City sewer rates climbing eight per cent
By Nowell Berg
On November 23, City of Kimberley council held its regular bi-monthly meeting.
Councillors Kyle Dalum, Kent Goodwin, Nigel Kitto, Jason McBain, Darryl Oakley and Sandra Roberts were present along with Mayor Don McCormick.
With new COVID-19 Public Health orders in place, councillors attended the meeting by virtual video conference. The press and public are not allowed in council chambers.
The meeting also streamed live on the city’s YouTube channel. Watch the archive here.
Sewer Rates Up in 2021
For the third year in a row, council supported a 2021 sewer utility rate increase of eight per cent.
CFO Jim Hendricks commented, “The need for the eight per cent increase, which I realize is quite significant, is the planned construction of a new sewer treatment facility in 2023.”
Sewer rate increases are needed to cover the debt payments on the city’s portion of the cost. To date, the estimated construction cost of the sewer treatment facility is $62.6 million. The city is applying for a grant that will cover 90% of the construction cost, or $56.3 million. This leaves the city to finance the remaining $6.26 million, which comes from sewer utility users.
This year’s increase will add $7.59 per quarter ($30.36 per year) to the sewer bill for a single-family household.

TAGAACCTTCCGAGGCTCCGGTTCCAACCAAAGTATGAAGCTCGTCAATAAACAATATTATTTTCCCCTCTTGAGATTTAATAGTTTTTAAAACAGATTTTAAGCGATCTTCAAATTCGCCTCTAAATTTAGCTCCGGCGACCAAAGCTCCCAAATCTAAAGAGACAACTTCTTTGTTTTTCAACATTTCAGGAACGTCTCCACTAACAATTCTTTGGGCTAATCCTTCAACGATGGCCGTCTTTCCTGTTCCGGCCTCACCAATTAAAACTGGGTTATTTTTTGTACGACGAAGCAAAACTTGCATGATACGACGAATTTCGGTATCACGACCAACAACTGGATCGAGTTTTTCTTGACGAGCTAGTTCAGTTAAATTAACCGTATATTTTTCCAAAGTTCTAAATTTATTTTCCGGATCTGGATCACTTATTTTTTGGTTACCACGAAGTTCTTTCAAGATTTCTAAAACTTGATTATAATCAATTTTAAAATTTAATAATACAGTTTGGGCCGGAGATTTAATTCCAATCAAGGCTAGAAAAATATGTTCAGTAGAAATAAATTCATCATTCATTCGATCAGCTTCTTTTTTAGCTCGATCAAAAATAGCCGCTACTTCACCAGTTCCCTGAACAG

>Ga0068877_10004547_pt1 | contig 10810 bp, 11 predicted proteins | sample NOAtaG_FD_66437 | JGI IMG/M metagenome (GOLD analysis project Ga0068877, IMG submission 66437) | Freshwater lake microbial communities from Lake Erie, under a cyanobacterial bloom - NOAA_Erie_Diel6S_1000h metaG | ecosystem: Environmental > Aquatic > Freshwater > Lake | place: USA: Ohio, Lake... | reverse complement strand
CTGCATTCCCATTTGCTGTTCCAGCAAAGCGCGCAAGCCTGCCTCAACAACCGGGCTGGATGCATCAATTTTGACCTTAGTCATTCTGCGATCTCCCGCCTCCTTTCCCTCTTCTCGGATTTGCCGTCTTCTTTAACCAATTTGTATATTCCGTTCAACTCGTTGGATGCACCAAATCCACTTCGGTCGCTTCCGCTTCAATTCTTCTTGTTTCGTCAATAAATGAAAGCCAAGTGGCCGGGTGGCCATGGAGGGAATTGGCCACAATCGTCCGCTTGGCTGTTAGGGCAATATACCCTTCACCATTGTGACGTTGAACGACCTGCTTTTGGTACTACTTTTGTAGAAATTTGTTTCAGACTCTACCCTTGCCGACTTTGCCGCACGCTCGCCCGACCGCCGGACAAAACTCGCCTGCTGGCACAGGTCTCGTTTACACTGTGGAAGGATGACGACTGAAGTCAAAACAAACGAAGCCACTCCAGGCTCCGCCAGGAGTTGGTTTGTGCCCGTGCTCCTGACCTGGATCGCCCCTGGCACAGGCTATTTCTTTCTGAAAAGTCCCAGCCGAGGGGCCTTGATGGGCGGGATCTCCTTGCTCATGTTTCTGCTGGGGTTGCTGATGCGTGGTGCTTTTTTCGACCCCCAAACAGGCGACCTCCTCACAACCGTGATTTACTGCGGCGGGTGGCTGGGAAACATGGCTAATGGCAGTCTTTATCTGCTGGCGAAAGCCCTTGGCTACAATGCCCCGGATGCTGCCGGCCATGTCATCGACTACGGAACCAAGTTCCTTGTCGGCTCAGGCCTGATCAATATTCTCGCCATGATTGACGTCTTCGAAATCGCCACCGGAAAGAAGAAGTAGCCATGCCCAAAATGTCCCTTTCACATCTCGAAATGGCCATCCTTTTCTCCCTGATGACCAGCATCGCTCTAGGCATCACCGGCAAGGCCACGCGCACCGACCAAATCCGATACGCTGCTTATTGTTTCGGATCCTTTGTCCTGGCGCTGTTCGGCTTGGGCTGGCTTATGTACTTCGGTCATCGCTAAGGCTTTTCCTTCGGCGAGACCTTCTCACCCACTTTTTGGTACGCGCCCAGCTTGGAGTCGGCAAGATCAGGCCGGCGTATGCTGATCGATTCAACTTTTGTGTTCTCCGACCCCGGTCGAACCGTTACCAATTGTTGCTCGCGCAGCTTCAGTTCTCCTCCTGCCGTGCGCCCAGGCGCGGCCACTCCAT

Hendricks told council the eight per cent yearly increase will continue through 2024.
Bulk Water Rates Set to Increase
While bulk water rates do not directly affect residents, those rates will increase by 20% in 2021. All other water utility rates will remain unchanged.
The impact on the bulk water users, Resorts of the Canadian Rockies (RCR), Trickle Creek Golf Course, Teck Resources and, in some situations, Bootleg Gap Golf Course, would see an increase “from $1.72 to $2.06 per 1,000 gallons effective January 1, 2021,” said CFO Hendricks.
After some discussion whether the increase would cover only one year, or several years, council approved the bulk water increase for just 2021.
Mayor McCormick noted the city should undertake “communication back to stakeholders on what’s to come” with regard to 20% yearly bulk water rate increases expected to be approved for subsequent years out to 2025.
In that year, according to CFO Hendricks’ report, the bulk water rate will be at a level where the city would reach “full cost recovery” to deliver the water.
BC Transit Award
Noting Rausch’s 30-years of service, Coun. Kitto said, “This award is given to extraordinary workers for BC Transit.” He went on to say that Rausch received one of six awards handout in 2020.
For emphasis, Kitto read, in part, from the award, “She is respected and appreciated by everyone in the Kimberley office and is truly the glue that holds it all together.”
Citing his work with the KTS, Coun. Kitto also added, “She is an amazing person and its a real pleasure to work with her.”
Kimberley city council meets twice monthly starting at 7 p.m. Due to pandemic restrictions, the public is not allowed to attend council chambers.
The next scheduled council meeting and the last for 2020: December 14. It will live stream on the City of Kimberley YouTube channel.